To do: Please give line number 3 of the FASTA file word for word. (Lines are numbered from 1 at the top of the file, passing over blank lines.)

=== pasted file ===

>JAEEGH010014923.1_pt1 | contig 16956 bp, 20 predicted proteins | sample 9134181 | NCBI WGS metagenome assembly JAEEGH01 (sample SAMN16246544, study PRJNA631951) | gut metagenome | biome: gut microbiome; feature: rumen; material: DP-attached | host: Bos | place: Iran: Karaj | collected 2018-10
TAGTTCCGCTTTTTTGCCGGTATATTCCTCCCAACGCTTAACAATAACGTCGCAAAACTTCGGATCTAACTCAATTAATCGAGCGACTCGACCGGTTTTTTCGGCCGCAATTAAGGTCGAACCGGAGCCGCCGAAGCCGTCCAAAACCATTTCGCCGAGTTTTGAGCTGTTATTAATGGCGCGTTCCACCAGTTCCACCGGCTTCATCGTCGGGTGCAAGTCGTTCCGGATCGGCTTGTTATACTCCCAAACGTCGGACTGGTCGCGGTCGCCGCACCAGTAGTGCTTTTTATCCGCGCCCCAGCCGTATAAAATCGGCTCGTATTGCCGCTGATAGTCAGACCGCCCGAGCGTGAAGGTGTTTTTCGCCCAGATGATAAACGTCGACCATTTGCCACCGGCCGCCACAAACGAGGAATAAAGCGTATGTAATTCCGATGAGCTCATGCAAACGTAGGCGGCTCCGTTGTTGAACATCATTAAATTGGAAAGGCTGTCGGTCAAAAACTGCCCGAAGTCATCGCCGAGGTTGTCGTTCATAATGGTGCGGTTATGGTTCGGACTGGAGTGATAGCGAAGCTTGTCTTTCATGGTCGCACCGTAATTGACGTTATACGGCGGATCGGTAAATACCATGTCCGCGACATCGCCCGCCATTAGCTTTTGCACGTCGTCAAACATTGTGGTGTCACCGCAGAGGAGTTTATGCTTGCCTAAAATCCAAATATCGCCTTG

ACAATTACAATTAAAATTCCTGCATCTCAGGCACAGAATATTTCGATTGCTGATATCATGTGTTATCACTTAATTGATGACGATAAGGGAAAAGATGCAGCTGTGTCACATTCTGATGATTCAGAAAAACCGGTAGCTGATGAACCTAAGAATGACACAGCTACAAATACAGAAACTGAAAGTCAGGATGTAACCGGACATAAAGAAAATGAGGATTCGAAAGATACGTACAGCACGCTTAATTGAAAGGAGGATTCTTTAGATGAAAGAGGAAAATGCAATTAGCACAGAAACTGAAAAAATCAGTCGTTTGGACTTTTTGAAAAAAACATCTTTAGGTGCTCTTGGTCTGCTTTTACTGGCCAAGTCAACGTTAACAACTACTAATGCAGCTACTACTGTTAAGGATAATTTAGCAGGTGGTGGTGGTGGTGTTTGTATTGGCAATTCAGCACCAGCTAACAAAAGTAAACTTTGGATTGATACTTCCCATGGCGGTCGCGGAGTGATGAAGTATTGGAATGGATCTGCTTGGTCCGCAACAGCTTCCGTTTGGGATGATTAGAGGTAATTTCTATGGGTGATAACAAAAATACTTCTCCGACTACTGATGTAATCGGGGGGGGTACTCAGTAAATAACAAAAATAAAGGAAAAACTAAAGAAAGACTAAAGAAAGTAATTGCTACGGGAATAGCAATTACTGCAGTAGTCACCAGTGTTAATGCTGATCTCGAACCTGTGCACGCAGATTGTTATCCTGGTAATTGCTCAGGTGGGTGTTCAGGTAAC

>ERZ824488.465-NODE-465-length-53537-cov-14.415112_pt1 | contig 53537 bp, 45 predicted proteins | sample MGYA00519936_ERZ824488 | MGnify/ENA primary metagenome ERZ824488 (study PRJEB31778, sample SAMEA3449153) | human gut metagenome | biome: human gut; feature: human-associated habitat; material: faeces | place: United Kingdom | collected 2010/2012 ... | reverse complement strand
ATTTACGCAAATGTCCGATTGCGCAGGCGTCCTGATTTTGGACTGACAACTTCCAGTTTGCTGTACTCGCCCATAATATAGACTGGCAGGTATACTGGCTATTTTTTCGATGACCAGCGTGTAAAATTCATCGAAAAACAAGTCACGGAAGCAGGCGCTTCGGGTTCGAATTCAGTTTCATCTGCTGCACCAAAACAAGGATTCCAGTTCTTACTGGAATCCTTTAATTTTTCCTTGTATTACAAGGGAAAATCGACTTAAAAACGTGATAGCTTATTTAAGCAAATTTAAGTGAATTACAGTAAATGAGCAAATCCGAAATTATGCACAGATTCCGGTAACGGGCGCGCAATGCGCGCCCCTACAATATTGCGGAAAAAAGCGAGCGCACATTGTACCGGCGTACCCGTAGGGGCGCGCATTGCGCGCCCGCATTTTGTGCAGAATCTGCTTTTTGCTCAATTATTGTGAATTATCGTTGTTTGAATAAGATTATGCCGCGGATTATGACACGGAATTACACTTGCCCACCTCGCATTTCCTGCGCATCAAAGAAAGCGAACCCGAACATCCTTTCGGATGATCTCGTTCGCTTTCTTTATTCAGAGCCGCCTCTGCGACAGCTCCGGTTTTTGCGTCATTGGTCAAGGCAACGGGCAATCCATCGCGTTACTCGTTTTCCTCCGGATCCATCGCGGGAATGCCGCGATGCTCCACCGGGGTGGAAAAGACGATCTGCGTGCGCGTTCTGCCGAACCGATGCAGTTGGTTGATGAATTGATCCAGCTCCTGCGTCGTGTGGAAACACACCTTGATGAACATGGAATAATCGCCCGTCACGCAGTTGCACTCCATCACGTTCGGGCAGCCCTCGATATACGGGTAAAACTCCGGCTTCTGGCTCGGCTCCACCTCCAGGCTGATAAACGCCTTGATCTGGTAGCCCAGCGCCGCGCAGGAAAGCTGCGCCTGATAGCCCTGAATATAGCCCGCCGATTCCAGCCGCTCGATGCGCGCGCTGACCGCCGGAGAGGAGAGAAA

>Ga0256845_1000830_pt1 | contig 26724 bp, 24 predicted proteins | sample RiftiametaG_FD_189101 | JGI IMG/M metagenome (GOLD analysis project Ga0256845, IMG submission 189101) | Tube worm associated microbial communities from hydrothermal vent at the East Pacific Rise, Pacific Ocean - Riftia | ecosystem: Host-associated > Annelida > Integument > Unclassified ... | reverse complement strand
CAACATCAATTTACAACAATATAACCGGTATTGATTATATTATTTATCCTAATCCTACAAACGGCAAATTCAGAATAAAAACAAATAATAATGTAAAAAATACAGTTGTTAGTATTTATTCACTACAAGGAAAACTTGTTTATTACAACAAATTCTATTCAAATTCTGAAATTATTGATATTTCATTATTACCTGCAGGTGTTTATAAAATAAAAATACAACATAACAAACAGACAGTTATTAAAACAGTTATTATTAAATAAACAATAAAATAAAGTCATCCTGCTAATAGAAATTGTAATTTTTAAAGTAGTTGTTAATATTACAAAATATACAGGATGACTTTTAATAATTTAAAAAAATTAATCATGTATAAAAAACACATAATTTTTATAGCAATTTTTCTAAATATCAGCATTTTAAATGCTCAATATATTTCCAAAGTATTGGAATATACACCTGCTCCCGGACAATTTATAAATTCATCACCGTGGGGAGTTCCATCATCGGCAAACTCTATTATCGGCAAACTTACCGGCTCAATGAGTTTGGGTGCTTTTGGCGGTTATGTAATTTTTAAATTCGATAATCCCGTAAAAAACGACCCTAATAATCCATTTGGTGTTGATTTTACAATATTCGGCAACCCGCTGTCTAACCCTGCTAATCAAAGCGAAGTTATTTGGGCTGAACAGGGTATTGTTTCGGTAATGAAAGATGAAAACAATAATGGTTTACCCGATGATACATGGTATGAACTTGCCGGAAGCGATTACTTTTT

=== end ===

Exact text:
ACAATTACAATTAAAATTCCTGCATCTCAGGCACAGAATATTTCGATTGCTGATATCATGTGTTATCACTTAATTGATGACGATAAGGGAAAAGATGCAGCTGTGTCACATTCTGATGATTCAGAAAAACCGGTAGCTGATGAACCTAAGAATGACACAGCTACAAATACAGAAACTGAAAGTCAGGATGTAACCGGACATAAAGAAAATGAGGATTCGAAAGATACGTACAGCACGCTTAATTGAAAGGAGGATTCTTTAGATGAAAGAGGAAAATGCAATTAGCACAGAAACTGAAAAAATCAGTCGTTTGGACTTTTTGAAAAAAACATCTTTAGGTGCTCTTGGTCTGCTTTTACTGGCCAAGTCAACGTTAACAACTACTAATGCAGCTACTACTGTTAAGGATAATTTAGCAGGTGGTGGTGGTGGTGTTTGTATTGGCAATTCAGCACCAGCTAACAAAAGTAAACTTTGGATTGATACTTCCCATGGCGGTCGCGGAGTGATGAAGTATTGGAATGGATCTGCTTGGTCCGCAACAGCTTCCGTTTGGGATGATTAGAGGTAATTTCTATGGGTGATAACAAAAATACTTCTCCGACTACTGATGTAATCGGGGGGGGTACTCAGTAAATAACAAAAATAAAGGAAAAACTAAAGAAAGACTAAAGAAAGTAATTGCTACGGGAATAGCAATTACTGCAGTAGTCACCAGTGTTAATGCTGATCTCGAACCTGTGCACGCAGATTGTTATCCTGGTAATTGCTCAGGTGGGTGTTCAGGTAAC